Girl On The Net | Contributing Writer | Thursday, 18 May 2017

Best Lubricants Sex Tips Lube

Lube: Which Lubricants Are Best, And How Do You Tell The Difference?

The Debrief: Lube, glorious lube: knowing your water-based from your waste-of-money.

I used to think that using lubricant during sex marked me out as a failure. I wasn't getting wet enough with my natural lubrication, so I had to sigh and give up and squirt a few helpful drops onto his penis just to make sure things worked. Now, thanks to a lot more experimentation with sex toys and understanding about what lube can do, lubricant is more than just an 'emergency helper' - it's a vital part of my sex life. As a result, I currently have eight different bottles of lube on the go, and a few more in my store cupboard just waiting to be clumsily fumbled open in the heat of the moment. But what's the best kind of lube? Which lubricants work best for each sexual purpose, and how do you know what goes well with what? 

Allow me to be your lube sommelier, and recommend a few great lubes for different occasions. 

And if you really can't get hold of any lube, here's our guide to the best lube alternatives you'll find around the house...

Water based lubricant

Consider water-based lubricant a cupboard staple. It can be used in conjunction with sex toys as well as condoms – unlike silicone lube, for instance, which can degrade silicone toys, or oil-based lube which degrades condoms. 

There are lots of variations within the category of water-based lube, but ultimately if you're looking for something that feels nice and doesn't smell of anything, I'd recommend Sliquid H2O. It's a very simple formula, and the company prides itself on keeping its lubes free from things like glycerin (can mess with the delicate balance in your vaginal ecosystem, or trigger allergies) and parabens (which some people are allergic to, and which are potentially bad for you in large quantities).

Believe it or not, there's a hell of a lot of science behind lube and a million and one factors that can make the difference between something that works brilliantly for you and something that makes your genitals run away crying. If you want to find out more about the science behind lube, sex blogger Dangerous Lilly has the lowdown on all the sciencey bits: the chemicals, the concentrations, and everything in between.

If you're not bothered about glycerin and parabens, and you'd like a water-based lube that feels silkier like silicone, I also use Liquid Silk, which you can buy cheap from the NHS Freedoms Shop. The texture is lovely, and it looks a bit like spunk which I find delightful. 

Good: water-based lube is a good all-rounder, and especially useful if you're having a session where you're switching between sex toys. 

Not so good: for having sex in the bath or shower – it washes away quite easily. 


Silicone lubricant

It used to be the case that silicone lubricant was more silky-feeling than water-based lube (which tends to feel more slippery). This is still partly true – it's easier to create that lovely silky-soft texture with a silicone lubricant – though water-based lubes like Liquid Silk have (I think) successfully come up with a water-based equivalent. 

But some people still prefer the look and feel of silicone. The main thing you need to know about silicone lube is that it is not compatible with silicone sex toys – don't use it to test out your latest silicone vibrator. On the up side, silicone lubricant doesn't tend to evaporate like a water-based lube can, so if you're planning a seriously long session then silicone lube might be your best bet. Sliquid Silver is great, and Pjur Bodyglide is long-lasting and great for use during shower or bath sex.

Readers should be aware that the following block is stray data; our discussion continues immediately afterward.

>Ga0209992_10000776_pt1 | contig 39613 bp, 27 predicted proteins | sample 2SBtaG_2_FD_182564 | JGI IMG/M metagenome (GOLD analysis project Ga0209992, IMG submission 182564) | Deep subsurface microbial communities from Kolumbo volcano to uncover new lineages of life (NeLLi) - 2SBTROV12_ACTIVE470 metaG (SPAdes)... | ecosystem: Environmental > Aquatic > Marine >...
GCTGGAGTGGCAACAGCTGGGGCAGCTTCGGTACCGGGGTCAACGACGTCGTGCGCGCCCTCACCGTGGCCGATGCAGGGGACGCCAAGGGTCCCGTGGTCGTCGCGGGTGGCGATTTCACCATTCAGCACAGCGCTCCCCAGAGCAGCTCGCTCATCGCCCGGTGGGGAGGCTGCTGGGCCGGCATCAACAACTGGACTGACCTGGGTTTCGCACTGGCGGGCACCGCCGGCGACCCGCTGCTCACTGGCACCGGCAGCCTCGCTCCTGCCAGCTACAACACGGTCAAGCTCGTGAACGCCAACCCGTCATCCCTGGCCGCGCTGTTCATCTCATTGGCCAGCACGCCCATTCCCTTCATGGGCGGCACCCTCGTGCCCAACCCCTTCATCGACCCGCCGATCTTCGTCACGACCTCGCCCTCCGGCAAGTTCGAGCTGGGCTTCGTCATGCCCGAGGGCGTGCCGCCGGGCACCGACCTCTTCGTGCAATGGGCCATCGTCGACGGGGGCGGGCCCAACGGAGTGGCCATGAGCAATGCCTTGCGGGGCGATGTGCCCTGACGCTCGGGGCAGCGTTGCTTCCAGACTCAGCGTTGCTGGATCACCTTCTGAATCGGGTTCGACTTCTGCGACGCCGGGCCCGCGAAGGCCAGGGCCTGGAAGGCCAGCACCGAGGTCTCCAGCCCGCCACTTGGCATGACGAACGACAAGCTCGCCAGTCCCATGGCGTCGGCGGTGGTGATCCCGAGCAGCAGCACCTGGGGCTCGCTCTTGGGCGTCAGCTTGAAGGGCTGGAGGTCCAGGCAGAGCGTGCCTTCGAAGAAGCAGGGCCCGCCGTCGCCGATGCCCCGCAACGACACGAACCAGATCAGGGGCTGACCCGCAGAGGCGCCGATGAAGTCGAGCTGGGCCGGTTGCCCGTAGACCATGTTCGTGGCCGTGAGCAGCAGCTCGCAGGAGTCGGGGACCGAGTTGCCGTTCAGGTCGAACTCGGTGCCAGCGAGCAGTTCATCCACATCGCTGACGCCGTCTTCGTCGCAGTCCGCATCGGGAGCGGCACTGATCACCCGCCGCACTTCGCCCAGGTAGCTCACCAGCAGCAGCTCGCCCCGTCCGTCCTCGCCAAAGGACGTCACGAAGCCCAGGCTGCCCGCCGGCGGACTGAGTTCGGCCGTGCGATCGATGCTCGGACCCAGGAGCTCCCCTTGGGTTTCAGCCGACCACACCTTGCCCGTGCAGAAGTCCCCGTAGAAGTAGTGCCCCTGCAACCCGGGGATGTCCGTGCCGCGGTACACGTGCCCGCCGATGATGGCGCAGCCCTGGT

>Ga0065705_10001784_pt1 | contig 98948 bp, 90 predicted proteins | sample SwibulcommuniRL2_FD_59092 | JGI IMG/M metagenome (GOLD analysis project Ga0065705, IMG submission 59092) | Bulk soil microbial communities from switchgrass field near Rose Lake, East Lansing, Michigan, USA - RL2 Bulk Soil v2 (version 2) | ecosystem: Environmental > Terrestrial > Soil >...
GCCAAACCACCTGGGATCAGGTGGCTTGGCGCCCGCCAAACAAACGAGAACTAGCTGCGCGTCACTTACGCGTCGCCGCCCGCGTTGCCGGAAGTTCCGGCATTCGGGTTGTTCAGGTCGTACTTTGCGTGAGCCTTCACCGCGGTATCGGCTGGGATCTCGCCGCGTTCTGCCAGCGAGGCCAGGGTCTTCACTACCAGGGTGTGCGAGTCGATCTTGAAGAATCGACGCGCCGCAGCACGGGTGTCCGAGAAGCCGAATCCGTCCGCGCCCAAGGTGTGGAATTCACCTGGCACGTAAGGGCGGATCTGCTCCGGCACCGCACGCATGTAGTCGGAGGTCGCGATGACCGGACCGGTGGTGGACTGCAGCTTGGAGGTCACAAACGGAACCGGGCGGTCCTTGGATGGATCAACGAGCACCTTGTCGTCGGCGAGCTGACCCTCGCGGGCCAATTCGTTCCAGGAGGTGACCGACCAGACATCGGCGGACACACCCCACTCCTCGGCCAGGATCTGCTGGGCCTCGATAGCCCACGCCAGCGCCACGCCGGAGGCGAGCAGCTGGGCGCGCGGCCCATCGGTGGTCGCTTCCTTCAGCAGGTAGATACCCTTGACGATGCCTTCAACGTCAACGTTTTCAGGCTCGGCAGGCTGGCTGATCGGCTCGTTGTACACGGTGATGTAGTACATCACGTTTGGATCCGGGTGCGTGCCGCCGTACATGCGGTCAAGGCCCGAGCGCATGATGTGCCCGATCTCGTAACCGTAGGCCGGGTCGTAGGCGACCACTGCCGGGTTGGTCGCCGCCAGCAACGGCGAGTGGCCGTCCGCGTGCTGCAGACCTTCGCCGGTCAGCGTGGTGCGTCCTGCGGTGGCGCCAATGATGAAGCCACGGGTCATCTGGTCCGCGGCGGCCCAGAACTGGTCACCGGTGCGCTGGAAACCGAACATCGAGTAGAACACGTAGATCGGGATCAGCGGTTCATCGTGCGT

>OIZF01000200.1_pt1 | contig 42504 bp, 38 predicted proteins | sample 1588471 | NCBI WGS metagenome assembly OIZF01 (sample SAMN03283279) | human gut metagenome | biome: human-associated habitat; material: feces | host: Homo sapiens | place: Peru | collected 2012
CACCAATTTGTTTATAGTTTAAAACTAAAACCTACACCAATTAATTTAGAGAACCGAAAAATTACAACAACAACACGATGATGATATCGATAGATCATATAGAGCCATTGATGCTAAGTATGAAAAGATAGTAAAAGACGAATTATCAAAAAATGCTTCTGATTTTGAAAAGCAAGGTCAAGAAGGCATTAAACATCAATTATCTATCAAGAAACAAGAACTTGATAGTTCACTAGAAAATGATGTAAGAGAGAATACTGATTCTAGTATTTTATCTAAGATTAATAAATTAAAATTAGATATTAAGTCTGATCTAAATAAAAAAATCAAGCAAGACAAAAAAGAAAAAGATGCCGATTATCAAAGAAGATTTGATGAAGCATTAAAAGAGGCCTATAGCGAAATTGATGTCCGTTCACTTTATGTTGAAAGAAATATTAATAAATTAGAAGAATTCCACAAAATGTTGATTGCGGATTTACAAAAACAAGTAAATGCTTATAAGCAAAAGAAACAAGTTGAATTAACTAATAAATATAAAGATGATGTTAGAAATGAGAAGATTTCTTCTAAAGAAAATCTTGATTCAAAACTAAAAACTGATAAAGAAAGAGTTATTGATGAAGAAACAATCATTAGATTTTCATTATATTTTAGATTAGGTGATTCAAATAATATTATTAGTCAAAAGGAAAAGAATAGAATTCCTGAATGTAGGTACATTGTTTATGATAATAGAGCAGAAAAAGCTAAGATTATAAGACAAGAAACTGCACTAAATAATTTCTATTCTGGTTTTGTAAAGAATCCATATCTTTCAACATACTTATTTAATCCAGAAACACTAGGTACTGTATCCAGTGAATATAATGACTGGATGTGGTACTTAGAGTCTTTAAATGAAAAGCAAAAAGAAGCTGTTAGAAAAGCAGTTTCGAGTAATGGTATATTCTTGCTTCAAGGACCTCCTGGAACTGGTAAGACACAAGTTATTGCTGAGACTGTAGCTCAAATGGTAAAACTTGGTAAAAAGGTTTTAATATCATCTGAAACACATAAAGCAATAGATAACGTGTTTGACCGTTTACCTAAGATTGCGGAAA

Good for: sex in the bath or shower, and longer sessions where you need lube with staying power. 

Not good for: a session with silicone sex toys. 


Hybrid lubricant

These are lubricants that combine the best of both worlds – they're safe to use with silicone sex toys, but they have that silky texture too. Here you're going to find more lubes which contain things like parabens and glycerin. For some of you they will be a dealbreaker (scroll down to the section on organic and natural lube!), while for others they won't. 

For hybrid lubes, my favourite is 'Mancunt' but there's a chance I just love that because of the weird name. It's a hybrid lube that works really nicely, though, and as my sex blogging colleague The Big Gay Review pointed out: “the colour is very similar to cum.” 

Good for: all-round fun – like water-based lubes. 


Flavoured lubricant

I really hope no one's come up with a Marmite flavoured lube, but flavoured lubes are a bit like Marmite – you either love 'em or hate 'em. Personally I'm not a fan, but if you are then the flavours of GiveLube's Cheeky Cherry and Raspberry Kiss are both decent. 

If you're a serious edible lube fiend, you need to get over to the System Jo website where they offer flavours such as 'tiramisu' and 'salted caramel.' The System Jo team turn up at sex events occasionally with a pop-up cocktail bar where they'll mix you shots of vodka with your favourite lubes included. So although I'm not saying you should serve lube at your next house party, I'm pointing out that you can if you'd like to. 

With flavoured lube, you need to be extra careful if you have sensitive skin – most flavoured lubes will contain glycerin and additional chemicals/ingredients for flavour. Check the ingredients list before you buy and check with your partner that they're not allergic to anything you'll be smearing on their nethers.

Good for: spicing (or sweetening) things up, or surprising a one-night stand who really loves tiramisu.